'Freedom day': Businesses call for more clarity on future rules

LONDON, ENGLAND - JULY 05: Britain's Prime Minister Boris Johnson gives an update on relaxing restrictions imposed on the country during the coronavirus covid-19 pandemic at a virtual press conference at Downing Street on July 5, 2021 in London, England. England's pandemic-related social restrictions were originally scheduled to end on June 23 before being postponed to July 19, largely due to concerns over the Delta variant. (Photo by Daniel Leal-Olivas - WPA Pool/Getty Images)
Britain's Prime Minister Boris Johnson gives an update on relaxing restrictions imposed on the country during the coronavirus covid-19 pandemic at a virtual press conference at Downing Street on July 5, 2021 in London, England. Photo: Daniel Leal-Olivas - WPA Pool/Getty Images

Business groups have welcomed news of the final stage of unlocking in England but called for more clarity from the government on how companies should operate in future.

Lobbying groups said the removal of most remaining COVID-19 restrictions would give the economy a boost but warned that many business owners were still confused as to how things like Test and Trace and self-isolation would affect their businesses in future.

“After enforcing restrictions for so long, the Government must not simply withdraw and allow a free-for-all," said Mike Cherry, National Chairman of the Federation of Small Businesses (FSB). "The sooner we have crystal clear, comprehensive guidance from BEIS, the better."

UK Prime Minister Boris Johnson said at a press conference on Monday evening that England would most likely move into the fourth and final step of unlocking from COVID restrictions on 19 July.

"Freedom day" will see all businesses allowed to reopen and a removal of capacity caps for venues such as bars and restaurants. Face masks will no longer be legally required, social distancing will be largely scrapped and the government will end its work from home guidance.

Watch: Prime Minister announces plan for 'living with COVID'

Derek Cribb, chief executive of the Association of Independent Professionals and the Self-Employed, said the announcement would be a "huge relief" for freelancers who work in the creative and events sector, such as nightclubs, theatres, and music venues.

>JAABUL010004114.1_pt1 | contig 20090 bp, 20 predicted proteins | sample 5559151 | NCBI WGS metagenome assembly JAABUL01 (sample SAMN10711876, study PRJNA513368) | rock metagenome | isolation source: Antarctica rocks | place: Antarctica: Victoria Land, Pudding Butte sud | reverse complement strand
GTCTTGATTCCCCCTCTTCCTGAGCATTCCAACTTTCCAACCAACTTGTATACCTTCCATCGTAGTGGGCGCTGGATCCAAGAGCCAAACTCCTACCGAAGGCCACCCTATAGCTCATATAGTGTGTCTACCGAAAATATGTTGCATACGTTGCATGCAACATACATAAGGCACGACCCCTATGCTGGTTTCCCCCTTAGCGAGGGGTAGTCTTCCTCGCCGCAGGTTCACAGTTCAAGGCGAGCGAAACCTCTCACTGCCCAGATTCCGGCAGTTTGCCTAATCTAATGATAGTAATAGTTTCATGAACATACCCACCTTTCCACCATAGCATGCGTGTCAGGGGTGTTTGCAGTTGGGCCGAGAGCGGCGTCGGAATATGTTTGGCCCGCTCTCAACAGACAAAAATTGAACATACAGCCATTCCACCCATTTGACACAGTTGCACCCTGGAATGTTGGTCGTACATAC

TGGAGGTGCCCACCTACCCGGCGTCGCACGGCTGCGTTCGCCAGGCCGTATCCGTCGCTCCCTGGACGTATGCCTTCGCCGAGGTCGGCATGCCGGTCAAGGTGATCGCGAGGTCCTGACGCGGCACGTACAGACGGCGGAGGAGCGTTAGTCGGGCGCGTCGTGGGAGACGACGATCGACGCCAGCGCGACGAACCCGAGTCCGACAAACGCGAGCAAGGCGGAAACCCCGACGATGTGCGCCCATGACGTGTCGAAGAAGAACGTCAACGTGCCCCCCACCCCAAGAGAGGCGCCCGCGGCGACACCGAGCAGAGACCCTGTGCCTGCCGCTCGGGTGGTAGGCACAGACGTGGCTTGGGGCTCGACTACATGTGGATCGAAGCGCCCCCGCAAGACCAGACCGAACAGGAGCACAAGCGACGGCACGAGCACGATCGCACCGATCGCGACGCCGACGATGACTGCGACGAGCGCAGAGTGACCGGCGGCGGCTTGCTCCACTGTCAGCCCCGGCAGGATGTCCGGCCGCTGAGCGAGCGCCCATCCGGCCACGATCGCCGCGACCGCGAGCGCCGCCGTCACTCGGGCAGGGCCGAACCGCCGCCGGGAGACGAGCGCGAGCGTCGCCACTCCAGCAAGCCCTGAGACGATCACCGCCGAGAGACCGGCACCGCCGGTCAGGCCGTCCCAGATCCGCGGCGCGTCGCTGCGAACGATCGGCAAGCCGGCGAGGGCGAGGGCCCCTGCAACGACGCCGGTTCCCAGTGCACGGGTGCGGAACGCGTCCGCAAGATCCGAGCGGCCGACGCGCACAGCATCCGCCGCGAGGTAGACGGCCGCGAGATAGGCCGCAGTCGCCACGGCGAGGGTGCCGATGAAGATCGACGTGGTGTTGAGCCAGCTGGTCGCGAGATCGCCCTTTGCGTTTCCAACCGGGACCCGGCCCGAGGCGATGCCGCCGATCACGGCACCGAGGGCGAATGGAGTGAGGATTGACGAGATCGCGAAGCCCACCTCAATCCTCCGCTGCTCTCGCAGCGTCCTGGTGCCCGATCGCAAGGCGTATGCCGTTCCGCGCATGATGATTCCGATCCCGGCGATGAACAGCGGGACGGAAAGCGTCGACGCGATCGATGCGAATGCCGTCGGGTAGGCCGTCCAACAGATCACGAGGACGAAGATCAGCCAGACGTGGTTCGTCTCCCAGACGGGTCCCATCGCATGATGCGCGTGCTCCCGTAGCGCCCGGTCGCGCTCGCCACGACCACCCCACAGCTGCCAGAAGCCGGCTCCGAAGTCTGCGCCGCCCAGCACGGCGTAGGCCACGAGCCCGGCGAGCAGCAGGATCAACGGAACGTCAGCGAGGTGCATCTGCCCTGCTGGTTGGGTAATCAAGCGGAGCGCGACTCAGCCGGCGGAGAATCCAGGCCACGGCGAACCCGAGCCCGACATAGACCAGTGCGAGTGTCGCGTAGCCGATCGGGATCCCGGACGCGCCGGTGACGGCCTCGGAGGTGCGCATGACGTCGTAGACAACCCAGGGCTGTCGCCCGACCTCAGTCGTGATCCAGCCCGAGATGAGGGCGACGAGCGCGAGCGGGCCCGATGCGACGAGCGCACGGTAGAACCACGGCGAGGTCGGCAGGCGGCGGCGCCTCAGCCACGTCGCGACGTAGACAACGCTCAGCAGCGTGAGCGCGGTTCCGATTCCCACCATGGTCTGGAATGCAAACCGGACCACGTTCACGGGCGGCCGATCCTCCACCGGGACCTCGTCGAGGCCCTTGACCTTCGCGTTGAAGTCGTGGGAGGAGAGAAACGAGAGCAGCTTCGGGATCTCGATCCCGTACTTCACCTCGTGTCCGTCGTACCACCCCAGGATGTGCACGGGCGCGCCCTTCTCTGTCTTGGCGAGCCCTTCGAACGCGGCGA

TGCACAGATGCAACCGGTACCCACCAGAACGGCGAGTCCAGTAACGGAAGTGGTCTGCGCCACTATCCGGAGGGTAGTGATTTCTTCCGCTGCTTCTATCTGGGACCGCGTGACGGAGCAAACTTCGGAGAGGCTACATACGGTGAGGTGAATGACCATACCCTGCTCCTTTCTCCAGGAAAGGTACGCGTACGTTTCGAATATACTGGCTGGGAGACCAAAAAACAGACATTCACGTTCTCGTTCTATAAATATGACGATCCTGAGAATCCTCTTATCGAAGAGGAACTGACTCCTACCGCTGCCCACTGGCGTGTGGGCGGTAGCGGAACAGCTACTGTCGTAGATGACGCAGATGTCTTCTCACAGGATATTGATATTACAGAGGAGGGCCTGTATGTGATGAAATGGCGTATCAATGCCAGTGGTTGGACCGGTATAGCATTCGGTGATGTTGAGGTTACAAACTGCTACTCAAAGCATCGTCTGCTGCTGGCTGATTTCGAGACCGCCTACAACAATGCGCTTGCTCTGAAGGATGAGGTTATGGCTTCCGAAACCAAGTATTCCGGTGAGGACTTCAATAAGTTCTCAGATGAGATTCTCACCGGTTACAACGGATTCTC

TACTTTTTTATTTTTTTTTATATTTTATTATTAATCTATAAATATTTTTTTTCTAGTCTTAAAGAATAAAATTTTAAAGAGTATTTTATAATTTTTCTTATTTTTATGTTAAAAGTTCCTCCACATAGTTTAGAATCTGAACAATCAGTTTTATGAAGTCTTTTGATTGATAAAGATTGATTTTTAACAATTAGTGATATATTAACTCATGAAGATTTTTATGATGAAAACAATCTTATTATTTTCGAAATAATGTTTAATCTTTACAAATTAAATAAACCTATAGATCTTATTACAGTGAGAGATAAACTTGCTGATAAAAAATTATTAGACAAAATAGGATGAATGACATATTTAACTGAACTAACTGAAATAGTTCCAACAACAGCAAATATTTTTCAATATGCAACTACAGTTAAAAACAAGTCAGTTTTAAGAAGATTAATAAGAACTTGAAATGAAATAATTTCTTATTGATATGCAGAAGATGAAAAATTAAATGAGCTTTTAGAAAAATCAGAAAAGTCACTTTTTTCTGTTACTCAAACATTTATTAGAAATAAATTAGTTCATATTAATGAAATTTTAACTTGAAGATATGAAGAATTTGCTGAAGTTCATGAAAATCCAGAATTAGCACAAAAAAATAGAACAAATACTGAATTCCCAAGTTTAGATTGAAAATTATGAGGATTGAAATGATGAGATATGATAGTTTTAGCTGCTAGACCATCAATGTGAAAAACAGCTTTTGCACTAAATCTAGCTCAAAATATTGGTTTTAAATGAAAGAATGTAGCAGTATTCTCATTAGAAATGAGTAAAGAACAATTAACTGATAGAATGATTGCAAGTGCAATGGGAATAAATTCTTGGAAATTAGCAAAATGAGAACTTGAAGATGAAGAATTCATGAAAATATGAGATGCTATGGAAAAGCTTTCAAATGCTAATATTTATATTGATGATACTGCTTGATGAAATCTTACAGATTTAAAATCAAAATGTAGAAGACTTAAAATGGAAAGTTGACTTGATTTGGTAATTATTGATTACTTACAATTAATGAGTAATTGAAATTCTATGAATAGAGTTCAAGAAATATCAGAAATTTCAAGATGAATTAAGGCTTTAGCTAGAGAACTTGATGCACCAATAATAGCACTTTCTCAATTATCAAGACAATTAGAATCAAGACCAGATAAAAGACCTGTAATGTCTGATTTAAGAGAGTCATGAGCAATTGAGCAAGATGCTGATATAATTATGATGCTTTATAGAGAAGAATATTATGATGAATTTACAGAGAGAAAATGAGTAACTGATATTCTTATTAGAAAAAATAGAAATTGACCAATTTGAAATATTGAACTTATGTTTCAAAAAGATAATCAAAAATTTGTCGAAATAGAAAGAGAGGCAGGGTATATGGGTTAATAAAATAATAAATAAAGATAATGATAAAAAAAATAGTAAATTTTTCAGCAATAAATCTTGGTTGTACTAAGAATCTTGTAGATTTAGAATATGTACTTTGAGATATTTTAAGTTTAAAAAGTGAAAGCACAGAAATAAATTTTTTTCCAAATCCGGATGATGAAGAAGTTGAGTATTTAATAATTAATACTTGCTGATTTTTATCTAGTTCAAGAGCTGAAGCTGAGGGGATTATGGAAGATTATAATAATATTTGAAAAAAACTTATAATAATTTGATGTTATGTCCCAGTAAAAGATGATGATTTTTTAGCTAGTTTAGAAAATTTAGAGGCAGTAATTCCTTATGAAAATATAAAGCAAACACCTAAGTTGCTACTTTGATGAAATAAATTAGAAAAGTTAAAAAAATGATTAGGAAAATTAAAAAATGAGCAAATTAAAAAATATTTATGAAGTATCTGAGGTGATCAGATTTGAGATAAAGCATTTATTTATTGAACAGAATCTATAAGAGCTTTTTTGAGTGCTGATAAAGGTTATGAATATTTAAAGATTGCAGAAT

Richard Burge, chief executive of London Chamber of Commerce and Industry, said the next stage of unlocking would be "hugely significant" for the capital, which has seen visitor numbers plummet due to work from home orders.

However, while business groups said the next stage of unlocking was welcome, many called for more details on how it would work in practice.

“This is a much-needed step on the road to normality and we welcome the Prime Minister setting out the direction of travel in advance of reopening," said Shevaun Haviland, Director General of the BCC. “But businesses in England still do not have the full picture they desperately need to plan for unlocking."

Haviland pointed to confusion over self-isolation rules, the future of free COVID-19 testing for businesses, and plans for the resumption of international travel.

“Without clear guidance for businesses around the new proposals, there could be real uncertainty on how they should operate going forward and what they should be doing to keep staff and their customers safe," she said.

Tony Danker, the director-general of the Confederation of British Industry (CBI), said: "In the coming days we need Government to put in place further measures to create this much-needed confidence.

"Knowing whether workplace testing will continue beyond July, gaining clarity on mask wearing for public transport and understanding how a role test & release scheme can support both domestic industry and our international travel sector can provide a further boost for firms as we all move from crisis to recovery."

The FSB's Mike Cherry said: "Previous false dawns have proved disruptive and disappointing. Any celebrations will be on hold until we know what new operating rules will look like – we urgently need clarity."

Watch: All the rules set to change on 19 July's 'Freedom Day'